March 3, 2020
With the new Future Battle Legend now in development, a new devlog series begins alongside. The game is made with Unity, coded in C#, and modeled in Blender. In this first post I’ll talk about the earliest steps in the game’s development: the data structure of a Mech and building a system to render a Mech blueprint onscreen.
The main characters of Future Battle Legend are all skilled Mech pilots. Amidst other gameplay like walking around town, using the calendar or a tournament bracket, Mech building and battling take center stage. The blueprint for a Mech is called a Plan and it details the entire build. We think about the bipedal Mech cavalry as a series of Columns:
Each of these Columns contains a number of Parts. Pilots can buy Parts outright or build their own if they have the equipment. The Part count for each Column and the order the Parts are attached in is up to the player, with a few small exceptions. Parts also have their own list of Stats.
Every Part in the game has this same Stat block, and the Mech Plan itself can pull a block of Stat totals from every Part in every Column. This will be necessary for determining a Mech's Boost power or ground speed. Abilities (i.e. attacks) sometimes appear on Parts as well.
For this early development stage, we're basically just working on a prototype. But we want to be able to roll some of our scripts over into the final game, so we begin working on a MonoBehaviour called MechVisualizer. We should be able to feed MechVisualizer a Plan and have it serve up a 3D representation of the described Mech onscreen. This could be used as a basis for any Mech we need to render in the game. The scripts then added on top of the MechVisualizer would change from situation to situation: for a fight, we would add fight controls; for a menu screen, we might add only animation; for an interlude when the Mech is shutdown, we could add nothing and leave it in the background.
There have been many solutions to databases in games over the years; in this case, data about every Part, every Ability, and so on must be in a database somewhere in the game because we need to be able manufacture non-unique instances of those objects willy-nilly. The MechVisualizer will create the GameObjects corresponding to each Part, but the reference data for every Part must be pulled from the Catalog. This ScriptableObject maintains access to the Part database and prefabs of every Part so we can instantiate them. To funnel spreadsheets into Unity I could download Robert Yang's Bobbin and limit myself to typing the database a single time. Of course, since the Parts in the Catalog sometimes have Abilities attached to them, the Playbook, a similar datastore detailing Abilities, has to initialize first.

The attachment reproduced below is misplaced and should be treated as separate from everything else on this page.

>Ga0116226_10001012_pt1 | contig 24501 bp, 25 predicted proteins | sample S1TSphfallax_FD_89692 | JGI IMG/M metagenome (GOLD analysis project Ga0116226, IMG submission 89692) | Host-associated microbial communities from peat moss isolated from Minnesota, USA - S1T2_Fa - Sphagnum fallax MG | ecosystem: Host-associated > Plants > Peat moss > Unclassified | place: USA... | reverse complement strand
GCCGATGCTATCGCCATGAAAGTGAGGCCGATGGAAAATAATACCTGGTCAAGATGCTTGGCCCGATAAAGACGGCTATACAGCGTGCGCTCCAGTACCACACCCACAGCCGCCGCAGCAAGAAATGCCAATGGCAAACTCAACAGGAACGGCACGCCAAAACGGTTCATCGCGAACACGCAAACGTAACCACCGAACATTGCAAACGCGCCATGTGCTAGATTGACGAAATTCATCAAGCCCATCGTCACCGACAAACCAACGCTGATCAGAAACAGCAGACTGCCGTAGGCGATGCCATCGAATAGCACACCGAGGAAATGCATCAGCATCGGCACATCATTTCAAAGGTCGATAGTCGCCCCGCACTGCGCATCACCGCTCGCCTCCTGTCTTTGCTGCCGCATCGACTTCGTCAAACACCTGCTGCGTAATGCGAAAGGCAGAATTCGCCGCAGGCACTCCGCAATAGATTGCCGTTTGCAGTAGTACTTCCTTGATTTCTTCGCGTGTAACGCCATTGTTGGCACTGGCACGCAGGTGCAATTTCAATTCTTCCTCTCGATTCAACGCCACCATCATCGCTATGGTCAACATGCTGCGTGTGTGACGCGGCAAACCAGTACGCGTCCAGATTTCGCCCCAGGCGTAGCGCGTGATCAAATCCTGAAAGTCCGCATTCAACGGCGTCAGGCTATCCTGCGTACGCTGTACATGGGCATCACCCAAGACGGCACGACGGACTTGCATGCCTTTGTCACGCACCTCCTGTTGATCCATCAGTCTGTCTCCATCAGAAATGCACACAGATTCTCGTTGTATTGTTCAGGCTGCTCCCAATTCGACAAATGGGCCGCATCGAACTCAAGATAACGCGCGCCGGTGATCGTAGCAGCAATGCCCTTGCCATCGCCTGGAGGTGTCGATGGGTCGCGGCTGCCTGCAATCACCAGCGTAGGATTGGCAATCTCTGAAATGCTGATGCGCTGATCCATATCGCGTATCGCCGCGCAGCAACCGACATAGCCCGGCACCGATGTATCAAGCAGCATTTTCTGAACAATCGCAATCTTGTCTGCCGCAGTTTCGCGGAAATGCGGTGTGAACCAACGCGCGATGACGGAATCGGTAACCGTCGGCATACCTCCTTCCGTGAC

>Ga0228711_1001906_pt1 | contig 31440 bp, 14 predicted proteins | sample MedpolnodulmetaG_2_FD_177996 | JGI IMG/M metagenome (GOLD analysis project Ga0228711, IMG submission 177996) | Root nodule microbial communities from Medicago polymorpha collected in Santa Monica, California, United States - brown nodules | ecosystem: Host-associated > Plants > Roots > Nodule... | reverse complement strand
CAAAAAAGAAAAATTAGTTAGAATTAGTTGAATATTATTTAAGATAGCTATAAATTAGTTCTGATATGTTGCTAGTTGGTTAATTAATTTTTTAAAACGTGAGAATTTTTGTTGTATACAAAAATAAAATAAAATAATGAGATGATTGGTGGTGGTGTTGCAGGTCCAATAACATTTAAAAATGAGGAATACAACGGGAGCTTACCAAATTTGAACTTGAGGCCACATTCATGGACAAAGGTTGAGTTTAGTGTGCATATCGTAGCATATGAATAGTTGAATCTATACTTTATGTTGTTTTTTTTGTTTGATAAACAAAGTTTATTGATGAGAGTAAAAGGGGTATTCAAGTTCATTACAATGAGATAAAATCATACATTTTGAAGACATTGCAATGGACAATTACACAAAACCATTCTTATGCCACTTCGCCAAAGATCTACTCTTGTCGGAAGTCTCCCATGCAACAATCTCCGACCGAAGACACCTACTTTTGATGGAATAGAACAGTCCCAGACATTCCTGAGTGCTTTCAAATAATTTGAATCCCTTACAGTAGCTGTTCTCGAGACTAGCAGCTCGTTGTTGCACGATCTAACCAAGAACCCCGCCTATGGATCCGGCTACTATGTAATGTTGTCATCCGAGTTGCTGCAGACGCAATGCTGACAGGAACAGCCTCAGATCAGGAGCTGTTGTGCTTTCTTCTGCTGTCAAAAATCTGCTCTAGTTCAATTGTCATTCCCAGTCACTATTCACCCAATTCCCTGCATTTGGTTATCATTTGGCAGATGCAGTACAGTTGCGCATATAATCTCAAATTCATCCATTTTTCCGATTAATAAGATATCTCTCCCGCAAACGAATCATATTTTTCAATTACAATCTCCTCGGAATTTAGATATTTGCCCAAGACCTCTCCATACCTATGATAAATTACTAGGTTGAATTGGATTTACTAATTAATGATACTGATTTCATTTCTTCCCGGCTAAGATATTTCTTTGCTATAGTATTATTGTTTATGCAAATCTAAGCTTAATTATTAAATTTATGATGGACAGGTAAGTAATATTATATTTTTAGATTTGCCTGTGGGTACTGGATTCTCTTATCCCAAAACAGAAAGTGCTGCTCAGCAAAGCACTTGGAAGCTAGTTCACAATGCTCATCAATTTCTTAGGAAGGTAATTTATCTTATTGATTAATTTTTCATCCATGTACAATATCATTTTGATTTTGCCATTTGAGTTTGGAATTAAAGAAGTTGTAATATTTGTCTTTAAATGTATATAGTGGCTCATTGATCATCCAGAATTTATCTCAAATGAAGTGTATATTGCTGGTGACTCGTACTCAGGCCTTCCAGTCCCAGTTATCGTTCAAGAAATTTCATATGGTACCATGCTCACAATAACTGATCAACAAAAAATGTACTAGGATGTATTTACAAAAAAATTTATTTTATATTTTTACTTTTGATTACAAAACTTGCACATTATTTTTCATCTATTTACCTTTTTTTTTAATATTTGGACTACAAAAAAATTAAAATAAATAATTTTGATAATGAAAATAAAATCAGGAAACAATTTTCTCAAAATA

The placement of the Parts is trickier than their creation. The main problem is the customization afforded the player in Future Battle Legend. Since the length of any one Column is fluid, and many Columns need to physically hang off of one another, MechVisualizer must adjust the origin points of each Column. A long shoulder Column would force the connecting forearm Column, and in turn, the hand, to move from their default position. In the scene, the MechVisualizer attaches Part data to MonoBehaviours called HardParts that govern the individual instances. After instantiating all Parts from the Plan, it hangs the transforms of each Part on the correct Column, and moves the bone lengthwise along the column according to the length of the preceding Parts. The fluid positioning of Columns was a tricky task for me, and what still remains is moving Columns the correct distance from the "ground", such as in the case of long arms or long legs.
The next step in building up Future Battle Legend will be to take the MechVisualizer as a base, and attach the onscreen Mech to an armature, allowing animation. With an Animator in the mix, we can start hashing out how a Mech will move in combat. Thanks for reading! For more updates on this game's development follow @avknights_dev on Twitter.